A pentagon equation is a system of polynomial equations of degree $3$ with several variables and integer coefficients, given by a fusion ring.
A fusion ring is given by a finite set of integer matrices checking some axioms (see here p 22).
A solution of its pentagon equation is the main condition for having a structure of fusion category,
in which it encodes associativity (see here). For example, the irreducible complex representations
of a finite group, equipped with $\oplus$ and $\otimes$, generate a fusion ring and a fusion category.
The problem is that, in practice the pentagon equations we meet are huge, for example, a system of $2000000$ polynomial equations with $50000$ variables (of degree $3$ with integer coefficients), so that proving the existence of a solution (and a fortiori finding one) is very hard.
Note that there are pentagon equations without solution.
Question: Are there workable algebraic geometry approaches ?
(for proving the existence of a solution or for finding one)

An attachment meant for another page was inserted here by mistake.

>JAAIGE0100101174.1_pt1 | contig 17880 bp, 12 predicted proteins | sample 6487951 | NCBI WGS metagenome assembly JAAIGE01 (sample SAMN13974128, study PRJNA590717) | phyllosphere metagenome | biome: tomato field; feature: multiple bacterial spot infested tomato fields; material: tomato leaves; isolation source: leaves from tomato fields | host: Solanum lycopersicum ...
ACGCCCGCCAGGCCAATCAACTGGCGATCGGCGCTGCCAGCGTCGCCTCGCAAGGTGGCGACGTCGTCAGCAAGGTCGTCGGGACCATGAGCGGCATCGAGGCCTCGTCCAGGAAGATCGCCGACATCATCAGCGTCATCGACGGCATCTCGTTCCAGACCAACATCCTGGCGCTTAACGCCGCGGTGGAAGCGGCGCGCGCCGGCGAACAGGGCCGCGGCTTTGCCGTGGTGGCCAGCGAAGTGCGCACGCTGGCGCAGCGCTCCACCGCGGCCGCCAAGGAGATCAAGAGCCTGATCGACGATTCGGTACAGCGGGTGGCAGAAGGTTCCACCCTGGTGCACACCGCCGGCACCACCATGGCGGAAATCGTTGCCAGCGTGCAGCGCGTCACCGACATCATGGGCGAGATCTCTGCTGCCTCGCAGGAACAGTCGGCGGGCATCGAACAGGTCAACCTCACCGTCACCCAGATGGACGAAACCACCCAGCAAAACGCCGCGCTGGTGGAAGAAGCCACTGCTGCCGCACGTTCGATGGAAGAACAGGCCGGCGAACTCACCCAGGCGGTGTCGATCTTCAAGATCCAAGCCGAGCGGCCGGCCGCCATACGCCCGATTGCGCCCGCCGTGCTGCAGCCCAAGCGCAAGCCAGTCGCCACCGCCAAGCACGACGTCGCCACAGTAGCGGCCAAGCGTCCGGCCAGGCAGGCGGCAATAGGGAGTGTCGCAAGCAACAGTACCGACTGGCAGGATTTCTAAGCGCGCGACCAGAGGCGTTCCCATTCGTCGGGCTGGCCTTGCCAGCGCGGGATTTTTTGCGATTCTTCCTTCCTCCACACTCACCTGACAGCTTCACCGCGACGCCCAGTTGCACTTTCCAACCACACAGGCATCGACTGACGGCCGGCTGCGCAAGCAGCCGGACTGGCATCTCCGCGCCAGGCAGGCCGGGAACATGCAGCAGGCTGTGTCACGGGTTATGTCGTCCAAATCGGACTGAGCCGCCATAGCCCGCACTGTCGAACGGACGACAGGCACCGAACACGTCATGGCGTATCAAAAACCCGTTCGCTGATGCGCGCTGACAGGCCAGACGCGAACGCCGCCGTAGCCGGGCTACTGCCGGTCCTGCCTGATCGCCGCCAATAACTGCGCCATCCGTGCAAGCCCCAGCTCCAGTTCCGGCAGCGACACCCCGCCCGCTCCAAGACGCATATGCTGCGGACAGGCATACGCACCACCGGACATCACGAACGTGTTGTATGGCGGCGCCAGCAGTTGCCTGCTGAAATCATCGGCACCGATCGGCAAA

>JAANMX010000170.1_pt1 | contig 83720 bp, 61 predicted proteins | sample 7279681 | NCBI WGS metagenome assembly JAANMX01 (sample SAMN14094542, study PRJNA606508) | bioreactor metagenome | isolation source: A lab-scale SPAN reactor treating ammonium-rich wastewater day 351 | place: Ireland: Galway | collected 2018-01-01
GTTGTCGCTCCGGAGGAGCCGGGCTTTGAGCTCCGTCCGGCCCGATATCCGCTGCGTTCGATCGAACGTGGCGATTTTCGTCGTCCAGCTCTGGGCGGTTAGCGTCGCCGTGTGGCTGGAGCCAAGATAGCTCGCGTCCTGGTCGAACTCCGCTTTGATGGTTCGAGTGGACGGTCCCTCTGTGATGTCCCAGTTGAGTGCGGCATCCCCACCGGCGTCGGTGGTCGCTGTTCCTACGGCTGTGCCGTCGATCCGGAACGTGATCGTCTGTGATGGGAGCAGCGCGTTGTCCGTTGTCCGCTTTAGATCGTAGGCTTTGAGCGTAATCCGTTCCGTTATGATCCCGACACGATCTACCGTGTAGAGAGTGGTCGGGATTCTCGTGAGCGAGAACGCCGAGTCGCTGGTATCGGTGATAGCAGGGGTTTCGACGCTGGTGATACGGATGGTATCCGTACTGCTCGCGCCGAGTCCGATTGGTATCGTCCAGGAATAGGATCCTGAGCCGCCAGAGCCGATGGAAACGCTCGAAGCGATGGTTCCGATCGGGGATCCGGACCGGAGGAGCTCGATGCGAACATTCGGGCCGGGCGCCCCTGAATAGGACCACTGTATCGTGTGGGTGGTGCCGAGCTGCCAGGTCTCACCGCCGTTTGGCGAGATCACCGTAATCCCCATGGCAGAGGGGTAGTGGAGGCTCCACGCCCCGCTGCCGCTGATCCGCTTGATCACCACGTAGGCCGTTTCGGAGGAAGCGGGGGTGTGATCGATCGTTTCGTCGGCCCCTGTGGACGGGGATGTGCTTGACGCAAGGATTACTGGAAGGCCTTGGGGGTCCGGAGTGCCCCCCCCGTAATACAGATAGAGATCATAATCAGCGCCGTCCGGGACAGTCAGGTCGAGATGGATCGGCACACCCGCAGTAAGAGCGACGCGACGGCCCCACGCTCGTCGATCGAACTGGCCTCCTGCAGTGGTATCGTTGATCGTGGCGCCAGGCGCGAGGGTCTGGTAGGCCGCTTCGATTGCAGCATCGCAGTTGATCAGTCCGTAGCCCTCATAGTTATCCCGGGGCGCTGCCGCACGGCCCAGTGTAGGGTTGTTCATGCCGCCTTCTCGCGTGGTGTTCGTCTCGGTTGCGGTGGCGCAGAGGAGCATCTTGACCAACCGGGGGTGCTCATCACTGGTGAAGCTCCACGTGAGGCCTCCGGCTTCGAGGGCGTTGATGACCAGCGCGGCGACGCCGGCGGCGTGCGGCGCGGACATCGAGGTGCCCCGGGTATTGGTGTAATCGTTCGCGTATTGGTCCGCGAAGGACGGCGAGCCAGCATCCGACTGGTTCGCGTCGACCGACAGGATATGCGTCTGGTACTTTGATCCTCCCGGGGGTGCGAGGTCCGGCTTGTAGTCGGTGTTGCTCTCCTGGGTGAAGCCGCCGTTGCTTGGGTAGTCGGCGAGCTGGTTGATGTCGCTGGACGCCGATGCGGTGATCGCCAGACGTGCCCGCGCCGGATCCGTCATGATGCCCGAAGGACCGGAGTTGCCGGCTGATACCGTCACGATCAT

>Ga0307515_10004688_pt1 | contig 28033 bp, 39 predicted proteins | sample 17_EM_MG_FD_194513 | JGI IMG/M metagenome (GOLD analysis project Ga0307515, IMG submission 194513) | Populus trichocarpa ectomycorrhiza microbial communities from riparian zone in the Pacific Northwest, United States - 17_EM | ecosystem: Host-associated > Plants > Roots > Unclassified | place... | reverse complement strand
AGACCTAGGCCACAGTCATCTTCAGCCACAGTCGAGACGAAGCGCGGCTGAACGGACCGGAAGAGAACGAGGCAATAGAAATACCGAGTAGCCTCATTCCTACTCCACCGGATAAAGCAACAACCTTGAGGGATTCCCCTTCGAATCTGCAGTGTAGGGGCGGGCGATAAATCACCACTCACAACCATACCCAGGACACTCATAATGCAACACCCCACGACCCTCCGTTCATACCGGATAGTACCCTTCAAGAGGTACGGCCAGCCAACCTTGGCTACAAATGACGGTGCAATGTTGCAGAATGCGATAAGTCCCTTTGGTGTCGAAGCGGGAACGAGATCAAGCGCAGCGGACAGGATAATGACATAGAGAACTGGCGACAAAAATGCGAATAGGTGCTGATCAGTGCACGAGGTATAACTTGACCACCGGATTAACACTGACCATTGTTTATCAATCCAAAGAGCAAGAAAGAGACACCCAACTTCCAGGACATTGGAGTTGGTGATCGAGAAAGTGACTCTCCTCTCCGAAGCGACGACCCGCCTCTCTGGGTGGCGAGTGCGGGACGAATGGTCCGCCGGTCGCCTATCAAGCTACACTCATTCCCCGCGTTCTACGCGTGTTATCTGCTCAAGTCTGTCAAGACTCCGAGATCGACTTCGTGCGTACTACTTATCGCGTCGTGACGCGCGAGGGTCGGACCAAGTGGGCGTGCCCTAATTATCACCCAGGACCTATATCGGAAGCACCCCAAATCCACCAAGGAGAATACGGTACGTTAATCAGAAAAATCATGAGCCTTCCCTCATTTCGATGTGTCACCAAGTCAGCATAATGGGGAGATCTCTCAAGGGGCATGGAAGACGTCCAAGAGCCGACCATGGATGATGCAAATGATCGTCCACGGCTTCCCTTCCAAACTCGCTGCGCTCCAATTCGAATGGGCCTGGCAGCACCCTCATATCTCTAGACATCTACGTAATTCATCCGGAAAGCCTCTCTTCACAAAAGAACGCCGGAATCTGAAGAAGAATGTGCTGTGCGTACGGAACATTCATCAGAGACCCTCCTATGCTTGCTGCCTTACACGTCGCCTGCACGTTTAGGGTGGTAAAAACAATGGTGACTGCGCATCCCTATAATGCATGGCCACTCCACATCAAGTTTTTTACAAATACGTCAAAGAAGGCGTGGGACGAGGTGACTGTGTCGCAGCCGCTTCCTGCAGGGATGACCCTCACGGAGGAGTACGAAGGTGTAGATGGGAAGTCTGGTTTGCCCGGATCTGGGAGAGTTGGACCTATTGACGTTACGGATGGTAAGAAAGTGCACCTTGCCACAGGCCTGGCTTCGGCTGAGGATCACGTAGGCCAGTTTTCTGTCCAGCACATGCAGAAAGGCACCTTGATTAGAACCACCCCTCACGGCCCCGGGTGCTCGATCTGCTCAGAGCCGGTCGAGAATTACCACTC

In fact, the pentagon equation is more structured than just a system of scalar equations, it's a system of several invertible (unitary) matrix equations of the form $$A_1 A_2 A_3 = A_4 A_5$$
(and $A_i^* A_i = I$), such that $A_i = \tau_i B_i \tau'_i$, with $\tau_i$,$\tau'_i$ fixed permutation matrices and $B_i$ a block diagonal matrix (each block is a matrix variable), so that there are many holes (see here p 29-30).
Note that in general $\nu_1\nu_2\nu_3 \neq \nu_4\nu_5$ (with $\nu_i = \tau_i\tau'_i$), so that $B_i =I$ can't be a solution.
I'm interested in the equation given by this fusion ring. There are $16227$ matrix equations of dimensions from $1$ to $91$, and $2097$ invertible (unitary) matrix variables of dimensions from $1$ to $17$ (see here p 31).